I don’t think we appreciate how lucky we are living in a developed country. We take every day things like clean running water; electricity 24 hours a day; supermarkets selling everything under the sun; for granted. It is hard to believe in this day and age that many parts of the world don’t have these basic facilities. I was very privileged this Christmas to experience, first hand, traditional life in the Himalayas.
Can you imagine life without running water?
No taps that magically gush water. Can you imagine having to collect water from the local stream and carry it home.
Could you give up your washing machine?
Nothing is easy in this harsh environment. No running water, no washing machines, instead we had a 10 minute uphill walk to a stream where we hand washed our clothes in the icy Himalayan water before laying them on some bushes to dry.
What no bathroom?
I found this very surprising, but there was no toilet – not even an outside long drop. The locals just find a quiet spot and become one with nature. On my arrival I got to know the family very well as Gele’s niece took me to the loo. I was taken back, to have to coupie down (crouch for non-Wenglish speakers), behind the house, in-front of her. :oS
Gele was such a sweetie. The next day he made me my own personal bathroom. I would have happily made do, so I felt a right princess.
After 3 days of walking and no washing, I felt soooo dirty. I smelt like a tramp and I probably looked like one too. Gele’s sister-in-law kindly heated some water on the wood fire, so I could have a bowl of hot water to wash. It was too cold to hang around, so I quickly stripped off my top half, cleaned and dressed myself faster than a speeding bullet, before repeating the process for my bottom half.
Gele kindly helped me wash my hair. I was feeling so precious, if you ever met me “princess” and “precious” are definitely not words you would use to describe me!!!!
Gele’s family’s clothes and hair were pretty dirty (I do not mean to offend). However, due to the cold, I think I would adapt quickly and my cleanliness would quickly go downhill too.
Popping out to the corner shop is not possible here. Gele’s family are pretty self sufficient, growing most of their own vegetables and keeping some livestock. One night Loki cooked a chicken that was happily running around the yard an hour earlier, thank goodness I didn’t witness its death. I did see evidence of its blood on Loki’s jumper though – ew!!!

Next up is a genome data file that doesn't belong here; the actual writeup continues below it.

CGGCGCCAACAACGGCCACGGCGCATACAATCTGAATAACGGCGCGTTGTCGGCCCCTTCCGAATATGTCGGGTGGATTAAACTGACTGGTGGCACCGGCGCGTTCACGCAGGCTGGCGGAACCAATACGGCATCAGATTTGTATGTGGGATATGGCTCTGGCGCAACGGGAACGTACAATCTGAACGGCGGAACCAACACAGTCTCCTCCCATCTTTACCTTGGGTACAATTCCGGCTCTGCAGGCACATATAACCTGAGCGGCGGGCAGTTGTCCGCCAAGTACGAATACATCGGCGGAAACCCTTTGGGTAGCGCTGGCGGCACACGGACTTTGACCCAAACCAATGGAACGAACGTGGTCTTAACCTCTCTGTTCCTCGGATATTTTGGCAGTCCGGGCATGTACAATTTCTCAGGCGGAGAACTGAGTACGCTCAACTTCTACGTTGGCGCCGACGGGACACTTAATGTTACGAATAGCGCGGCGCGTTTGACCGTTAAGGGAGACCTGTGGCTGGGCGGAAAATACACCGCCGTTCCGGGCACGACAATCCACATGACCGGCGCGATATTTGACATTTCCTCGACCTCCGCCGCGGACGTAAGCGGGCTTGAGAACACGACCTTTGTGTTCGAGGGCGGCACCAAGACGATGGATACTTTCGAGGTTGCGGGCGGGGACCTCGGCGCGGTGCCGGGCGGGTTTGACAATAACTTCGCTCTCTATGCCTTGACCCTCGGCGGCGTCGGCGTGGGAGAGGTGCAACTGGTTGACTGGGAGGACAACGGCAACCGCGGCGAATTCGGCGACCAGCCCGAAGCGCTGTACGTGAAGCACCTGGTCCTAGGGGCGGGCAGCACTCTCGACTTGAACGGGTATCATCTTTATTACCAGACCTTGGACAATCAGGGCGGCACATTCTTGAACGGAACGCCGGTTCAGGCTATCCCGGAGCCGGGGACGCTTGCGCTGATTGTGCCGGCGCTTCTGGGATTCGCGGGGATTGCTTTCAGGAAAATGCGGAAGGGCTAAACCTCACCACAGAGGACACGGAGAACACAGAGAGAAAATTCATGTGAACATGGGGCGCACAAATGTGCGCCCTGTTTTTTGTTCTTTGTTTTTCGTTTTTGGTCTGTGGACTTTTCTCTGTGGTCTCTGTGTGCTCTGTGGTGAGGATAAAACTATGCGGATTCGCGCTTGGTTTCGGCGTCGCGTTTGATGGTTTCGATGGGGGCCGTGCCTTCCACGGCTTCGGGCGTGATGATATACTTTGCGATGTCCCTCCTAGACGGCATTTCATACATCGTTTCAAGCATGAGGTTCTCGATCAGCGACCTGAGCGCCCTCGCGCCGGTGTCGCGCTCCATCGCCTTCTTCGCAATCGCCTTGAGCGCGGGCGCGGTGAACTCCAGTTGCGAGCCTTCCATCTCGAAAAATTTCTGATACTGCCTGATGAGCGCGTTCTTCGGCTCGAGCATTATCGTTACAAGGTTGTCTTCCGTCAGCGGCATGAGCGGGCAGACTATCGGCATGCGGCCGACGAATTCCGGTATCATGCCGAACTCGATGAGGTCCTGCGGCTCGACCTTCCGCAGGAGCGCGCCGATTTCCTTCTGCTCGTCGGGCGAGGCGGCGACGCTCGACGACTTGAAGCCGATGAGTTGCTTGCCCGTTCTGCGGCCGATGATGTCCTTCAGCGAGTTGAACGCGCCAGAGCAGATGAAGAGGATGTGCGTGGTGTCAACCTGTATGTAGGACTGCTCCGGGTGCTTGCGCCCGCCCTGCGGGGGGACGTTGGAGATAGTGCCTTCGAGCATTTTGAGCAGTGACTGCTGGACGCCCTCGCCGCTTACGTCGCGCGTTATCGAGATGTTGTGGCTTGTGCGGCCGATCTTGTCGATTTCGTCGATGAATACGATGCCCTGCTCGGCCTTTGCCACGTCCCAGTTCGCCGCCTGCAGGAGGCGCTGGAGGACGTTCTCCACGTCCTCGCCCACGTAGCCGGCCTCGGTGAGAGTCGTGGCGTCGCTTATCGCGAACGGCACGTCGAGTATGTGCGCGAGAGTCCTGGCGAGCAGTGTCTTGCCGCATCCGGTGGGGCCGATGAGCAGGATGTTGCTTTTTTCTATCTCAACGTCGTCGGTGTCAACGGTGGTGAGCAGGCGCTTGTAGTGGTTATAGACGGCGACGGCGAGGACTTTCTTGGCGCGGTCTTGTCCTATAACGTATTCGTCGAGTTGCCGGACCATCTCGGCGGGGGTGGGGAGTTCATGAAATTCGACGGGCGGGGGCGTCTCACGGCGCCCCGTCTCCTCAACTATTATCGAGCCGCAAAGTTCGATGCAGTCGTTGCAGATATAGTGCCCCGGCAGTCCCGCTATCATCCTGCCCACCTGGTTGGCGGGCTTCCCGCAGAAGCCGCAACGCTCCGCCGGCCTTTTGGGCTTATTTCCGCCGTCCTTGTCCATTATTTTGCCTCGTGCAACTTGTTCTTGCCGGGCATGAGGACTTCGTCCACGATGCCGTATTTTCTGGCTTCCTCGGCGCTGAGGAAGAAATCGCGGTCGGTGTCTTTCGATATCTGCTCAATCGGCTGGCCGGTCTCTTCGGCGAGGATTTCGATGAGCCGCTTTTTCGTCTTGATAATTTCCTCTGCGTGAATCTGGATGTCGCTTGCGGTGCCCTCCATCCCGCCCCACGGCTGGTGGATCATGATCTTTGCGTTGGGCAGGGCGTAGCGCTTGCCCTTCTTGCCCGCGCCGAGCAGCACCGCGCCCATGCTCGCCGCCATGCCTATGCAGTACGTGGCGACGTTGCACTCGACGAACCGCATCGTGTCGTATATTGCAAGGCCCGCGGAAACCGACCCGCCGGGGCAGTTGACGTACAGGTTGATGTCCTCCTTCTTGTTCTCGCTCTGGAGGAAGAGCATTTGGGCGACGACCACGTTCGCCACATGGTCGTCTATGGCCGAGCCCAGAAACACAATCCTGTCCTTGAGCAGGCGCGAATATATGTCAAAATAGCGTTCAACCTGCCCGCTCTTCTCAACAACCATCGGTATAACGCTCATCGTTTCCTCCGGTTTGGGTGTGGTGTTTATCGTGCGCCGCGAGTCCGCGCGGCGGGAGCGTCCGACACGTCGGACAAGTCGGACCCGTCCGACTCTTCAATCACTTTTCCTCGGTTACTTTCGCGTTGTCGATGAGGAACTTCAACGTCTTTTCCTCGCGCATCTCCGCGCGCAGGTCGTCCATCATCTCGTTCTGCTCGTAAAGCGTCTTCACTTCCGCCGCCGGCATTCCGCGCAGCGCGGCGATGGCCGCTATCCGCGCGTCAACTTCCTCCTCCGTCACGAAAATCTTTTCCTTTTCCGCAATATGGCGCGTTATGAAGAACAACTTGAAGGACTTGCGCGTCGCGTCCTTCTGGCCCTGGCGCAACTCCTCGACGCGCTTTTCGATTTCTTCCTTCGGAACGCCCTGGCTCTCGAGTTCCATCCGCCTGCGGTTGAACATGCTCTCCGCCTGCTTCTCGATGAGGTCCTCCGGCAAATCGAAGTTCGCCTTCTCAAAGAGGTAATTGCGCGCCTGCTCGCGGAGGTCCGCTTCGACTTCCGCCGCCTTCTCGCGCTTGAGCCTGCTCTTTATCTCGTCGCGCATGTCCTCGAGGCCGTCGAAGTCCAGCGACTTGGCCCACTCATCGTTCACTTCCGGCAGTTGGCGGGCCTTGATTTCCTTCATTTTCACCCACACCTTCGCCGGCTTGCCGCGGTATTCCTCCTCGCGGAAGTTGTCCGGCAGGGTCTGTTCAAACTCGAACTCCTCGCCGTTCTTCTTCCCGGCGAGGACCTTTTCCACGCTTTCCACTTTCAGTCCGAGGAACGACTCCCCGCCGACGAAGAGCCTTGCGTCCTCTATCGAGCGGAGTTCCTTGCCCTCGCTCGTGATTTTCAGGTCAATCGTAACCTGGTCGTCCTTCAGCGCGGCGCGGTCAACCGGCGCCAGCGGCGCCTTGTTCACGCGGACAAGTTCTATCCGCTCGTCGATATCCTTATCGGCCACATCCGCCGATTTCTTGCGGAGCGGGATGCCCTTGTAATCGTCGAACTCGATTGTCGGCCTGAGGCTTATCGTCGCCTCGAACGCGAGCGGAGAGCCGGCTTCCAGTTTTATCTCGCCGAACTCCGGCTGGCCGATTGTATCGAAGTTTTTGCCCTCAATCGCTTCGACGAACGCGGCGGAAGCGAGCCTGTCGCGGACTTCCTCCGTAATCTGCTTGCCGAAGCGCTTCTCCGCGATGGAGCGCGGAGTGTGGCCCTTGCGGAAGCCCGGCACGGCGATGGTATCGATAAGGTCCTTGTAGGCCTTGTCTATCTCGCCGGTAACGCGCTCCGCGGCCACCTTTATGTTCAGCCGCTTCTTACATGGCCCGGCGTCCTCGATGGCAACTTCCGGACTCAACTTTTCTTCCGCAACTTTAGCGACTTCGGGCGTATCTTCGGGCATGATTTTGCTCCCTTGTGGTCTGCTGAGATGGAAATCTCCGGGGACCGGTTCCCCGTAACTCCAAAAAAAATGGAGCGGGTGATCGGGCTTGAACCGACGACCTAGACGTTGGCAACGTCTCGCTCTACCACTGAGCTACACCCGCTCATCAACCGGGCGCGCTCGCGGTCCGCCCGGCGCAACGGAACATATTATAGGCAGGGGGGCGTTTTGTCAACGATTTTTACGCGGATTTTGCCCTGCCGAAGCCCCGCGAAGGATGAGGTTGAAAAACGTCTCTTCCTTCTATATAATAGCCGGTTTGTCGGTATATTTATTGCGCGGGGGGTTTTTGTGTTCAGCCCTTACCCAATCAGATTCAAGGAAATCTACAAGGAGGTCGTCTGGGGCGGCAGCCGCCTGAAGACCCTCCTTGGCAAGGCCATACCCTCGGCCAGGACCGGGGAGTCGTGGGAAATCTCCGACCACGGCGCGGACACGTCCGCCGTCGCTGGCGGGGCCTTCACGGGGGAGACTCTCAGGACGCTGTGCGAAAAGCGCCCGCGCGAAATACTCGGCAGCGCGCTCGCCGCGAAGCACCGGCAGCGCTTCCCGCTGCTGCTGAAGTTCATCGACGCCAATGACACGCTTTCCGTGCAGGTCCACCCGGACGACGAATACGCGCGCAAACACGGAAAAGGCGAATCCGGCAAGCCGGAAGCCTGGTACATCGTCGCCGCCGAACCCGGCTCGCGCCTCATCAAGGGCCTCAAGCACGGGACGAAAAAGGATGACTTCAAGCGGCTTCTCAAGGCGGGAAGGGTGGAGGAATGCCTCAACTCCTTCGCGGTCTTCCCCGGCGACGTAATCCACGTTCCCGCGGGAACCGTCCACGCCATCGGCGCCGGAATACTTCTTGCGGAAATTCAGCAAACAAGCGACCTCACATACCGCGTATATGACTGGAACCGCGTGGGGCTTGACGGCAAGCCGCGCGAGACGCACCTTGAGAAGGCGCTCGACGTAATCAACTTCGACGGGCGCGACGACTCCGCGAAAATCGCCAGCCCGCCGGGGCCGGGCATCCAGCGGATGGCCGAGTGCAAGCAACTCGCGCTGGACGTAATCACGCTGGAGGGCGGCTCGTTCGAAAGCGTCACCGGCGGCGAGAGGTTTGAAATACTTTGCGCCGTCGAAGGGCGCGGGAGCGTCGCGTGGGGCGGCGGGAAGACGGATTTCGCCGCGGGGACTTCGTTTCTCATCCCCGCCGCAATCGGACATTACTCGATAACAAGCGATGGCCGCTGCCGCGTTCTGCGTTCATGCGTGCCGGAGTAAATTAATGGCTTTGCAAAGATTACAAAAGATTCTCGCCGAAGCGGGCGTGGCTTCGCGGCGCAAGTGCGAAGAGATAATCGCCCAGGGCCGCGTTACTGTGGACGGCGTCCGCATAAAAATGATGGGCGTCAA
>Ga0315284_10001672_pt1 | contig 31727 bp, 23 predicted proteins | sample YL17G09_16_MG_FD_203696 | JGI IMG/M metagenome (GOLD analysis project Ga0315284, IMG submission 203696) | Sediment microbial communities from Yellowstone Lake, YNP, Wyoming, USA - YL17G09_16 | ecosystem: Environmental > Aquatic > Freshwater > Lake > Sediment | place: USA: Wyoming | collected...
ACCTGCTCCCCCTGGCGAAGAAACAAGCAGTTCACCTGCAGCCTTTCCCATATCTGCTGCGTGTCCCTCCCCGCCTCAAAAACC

To go with the chicken we had home-grown rice, which took hours and hours to prepare. Can you imagine before cooking a bowl of rice having to dry it in the sun, sieve it, pound it to remove the husks, sieve it once more and then under torchlight (since there was no electricity) remove the stones – and that’s excluding all the painstaking time it had take to grow it in the first place.
Bl**dy hard work, give me a packet of Uncle Ben’s any day!!!
However, it was probably the best rice I have ever tasted.
The hard-work didn’t stop there, dinner was then cooked over an open wood fire. The kitchen was pretty basic, none of the mod cons that we are use to.
No cooker, no kettle, no fridge, no sink, no freezer!!!!
It is Nepali culture to give the best bed to the guest, so at bedtime I again felt like a princess. I had a huge bed all to myself, whilst all the men slept on the floor and Gele’s sister-in-law squeezed into a bed with all the children. Another fact that surprised me, men and women don’t sleep together, even if they are married!
There must be a lot of storks around here!!!
Life in the Himalayas is miles removed from my everyday reality. It was an amazing experience, but I know I won’t be giving up my daily hot shower or being able to turn on a light whenever I wanted, any day soon.